Bank of America today announced it, and certain of its current and former officers and directors, have agreed, subject to court approval, to settle a class action lawsuit brought in 2009 on behalf of investors who purchased or held Bank of America securities at the time the company announced plans to acquire Merrill Lynch.
Under terms of the proposed settlement, Bank of America would pay a total of $2.43 billion and institute certain corporate governance policies. Plaintiffs had alleged, among other claims, that Bank of America and certain of its officers made false or misleading statements about the financial health of Bank of America and Merrill Lynch. Bank of America denies the allegations and is entering into this settlement to eliminate the uncertainties, burden and expense of further protracted litigation.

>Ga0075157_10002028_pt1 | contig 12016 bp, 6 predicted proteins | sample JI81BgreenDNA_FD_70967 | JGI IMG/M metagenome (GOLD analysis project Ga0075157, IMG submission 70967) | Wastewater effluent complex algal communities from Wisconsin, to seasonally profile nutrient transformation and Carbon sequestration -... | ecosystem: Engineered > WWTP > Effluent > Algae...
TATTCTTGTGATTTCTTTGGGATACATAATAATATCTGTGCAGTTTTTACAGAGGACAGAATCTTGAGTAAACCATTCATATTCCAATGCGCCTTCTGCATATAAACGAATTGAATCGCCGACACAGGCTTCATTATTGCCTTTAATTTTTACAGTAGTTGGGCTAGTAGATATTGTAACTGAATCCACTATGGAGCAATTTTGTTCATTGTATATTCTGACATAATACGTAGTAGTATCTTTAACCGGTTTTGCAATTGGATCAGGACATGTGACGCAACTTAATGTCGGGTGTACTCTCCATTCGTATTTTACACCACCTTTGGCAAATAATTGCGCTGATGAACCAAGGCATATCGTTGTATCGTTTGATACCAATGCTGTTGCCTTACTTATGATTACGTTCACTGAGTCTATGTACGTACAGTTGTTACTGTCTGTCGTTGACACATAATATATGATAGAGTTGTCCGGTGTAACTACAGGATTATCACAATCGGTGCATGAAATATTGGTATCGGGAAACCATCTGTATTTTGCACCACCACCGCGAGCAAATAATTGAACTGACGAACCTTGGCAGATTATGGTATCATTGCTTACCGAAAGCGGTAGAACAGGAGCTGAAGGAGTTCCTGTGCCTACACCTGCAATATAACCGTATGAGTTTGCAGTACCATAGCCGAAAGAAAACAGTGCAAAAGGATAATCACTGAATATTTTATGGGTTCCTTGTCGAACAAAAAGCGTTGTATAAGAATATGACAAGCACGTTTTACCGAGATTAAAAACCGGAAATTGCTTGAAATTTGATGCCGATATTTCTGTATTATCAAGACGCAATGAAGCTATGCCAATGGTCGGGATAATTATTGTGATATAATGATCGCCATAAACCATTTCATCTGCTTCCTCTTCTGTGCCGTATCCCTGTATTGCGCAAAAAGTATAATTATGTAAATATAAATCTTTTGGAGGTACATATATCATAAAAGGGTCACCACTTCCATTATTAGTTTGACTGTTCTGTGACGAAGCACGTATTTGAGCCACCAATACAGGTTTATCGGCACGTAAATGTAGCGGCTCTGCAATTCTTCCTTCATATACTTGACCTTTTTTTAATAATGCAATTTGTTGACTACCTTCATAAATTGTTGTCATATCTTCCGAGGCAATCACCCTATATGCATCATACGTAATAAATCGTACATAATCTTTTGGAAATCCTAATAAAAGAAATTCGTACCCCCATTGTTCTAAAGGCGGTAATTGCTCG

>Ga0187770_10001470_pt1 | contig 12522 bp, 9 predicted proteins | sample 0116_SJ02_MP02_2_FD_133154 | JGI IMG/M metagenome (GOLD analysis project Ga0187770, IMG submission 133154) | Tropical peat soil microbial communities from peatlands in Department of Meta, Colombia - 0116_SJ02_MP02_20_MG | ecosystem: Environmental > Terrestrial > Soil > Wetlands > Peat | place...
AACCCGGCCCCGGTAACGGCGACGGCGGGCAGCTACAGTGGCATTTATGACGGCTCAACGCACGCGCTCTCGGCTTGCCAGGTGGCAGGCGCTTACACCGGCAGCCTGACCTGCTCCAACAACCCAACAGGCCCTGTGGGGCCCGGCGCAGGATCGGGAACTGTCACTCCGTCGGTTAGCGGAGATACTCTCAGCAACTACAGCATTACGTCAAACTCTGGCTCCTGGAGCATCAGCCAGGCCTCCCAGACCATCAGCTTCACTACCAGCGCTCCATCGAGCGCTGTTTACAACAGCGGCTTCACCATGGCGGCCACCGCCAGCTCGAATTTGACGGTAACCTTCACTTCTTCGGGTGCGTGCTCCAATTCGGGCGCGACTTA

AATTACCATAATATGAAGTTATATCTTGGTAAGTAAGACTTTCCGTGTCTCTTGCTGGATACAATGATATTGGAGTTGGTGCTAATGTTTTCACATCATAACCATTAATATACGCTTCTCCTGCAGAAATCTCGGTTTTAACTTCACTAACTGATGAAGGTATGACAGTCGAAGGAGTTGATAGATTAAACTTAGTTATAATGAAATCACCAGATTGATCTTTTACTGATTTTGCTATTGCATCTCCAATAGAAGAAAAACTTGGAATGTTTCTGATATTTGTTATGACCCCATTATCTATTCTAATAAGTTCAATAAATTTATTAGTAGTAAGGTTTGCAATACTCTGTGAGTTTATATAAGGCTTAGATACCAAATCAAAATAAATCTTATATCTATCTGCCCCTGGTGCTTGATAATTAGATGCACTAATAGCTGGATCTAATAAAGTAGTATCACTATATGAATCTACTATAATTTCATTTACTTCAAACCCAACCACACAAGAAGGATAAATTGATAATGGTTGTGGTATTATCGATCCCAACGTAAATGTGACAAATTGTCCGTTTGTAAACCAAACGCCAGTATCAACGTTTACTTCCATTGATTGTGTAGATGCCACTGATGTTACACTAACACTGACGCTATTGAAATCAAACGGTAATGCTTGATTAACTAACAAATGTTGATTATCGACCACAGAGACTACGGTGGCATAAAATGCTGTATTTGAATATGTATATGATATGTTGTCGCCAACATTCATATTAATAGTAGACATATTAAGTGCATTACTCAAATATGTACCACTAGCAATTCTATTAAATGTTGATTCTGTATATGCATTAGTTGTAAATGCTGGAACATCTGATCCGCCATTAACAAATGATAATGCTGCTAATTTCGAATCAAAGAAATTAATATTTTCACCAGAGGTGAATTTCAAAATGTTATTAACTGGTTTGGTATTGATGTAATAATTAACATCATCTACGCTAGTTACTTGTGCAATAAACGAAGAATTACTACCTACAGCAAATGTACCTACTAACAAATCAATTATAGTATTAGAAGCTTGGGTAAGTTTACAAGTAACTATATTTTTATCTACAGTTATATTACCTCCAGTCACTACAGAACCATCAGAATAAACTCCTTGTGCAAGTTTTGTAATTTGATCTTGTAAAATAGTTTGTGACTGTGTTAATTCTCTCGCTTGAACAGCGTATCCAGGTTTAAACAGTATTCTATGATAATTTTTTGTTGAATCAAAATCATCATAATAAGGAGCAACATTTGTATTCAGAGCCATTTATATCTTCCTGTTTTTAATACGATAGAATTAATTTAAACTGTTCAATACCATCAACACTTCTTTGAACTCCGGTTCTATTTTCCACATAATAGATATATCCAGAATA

“Resolving this litigation removes uncertainty and risk and is in the best interests of our shareholders,” said Chief Executive Officer Brian Moynihan. “As we work to put these long-standing issues behind us, our primary focus is on the future and serving our customers and clients.”
The proposed settlement will be reviewed by Judge Kevin Castel in the United States District Court for the Southern District of New York, where the class action is pending. Further information concerning the details of the settlement are available from the court’s docket,
In Re Bank of America Securities Derivative & Employment Retirement Income Sec. Act (ERISA) Litigation, 09 MDL 2058 (PKC)
or from plaintiffs’ lead counsel, Bernstein Litowitz Berger & Grossmann LLP; Kaplan Fox & Kilsheimer LLP; and Barroway Topaz Kessler Meltzer & Check, LLP.
The amount to be paid under the proposed settlement will be covered by a combination of Bank of America’s existing litigation reserves and incremental litigation expense to be recorded in the third quarter of 2012. The company estimates total litigation expense will be approximately $1.6 billion for the three months ended September 30, 2012, which includes the incremental costs of the related settlement above previous accruals and other litigation-related items.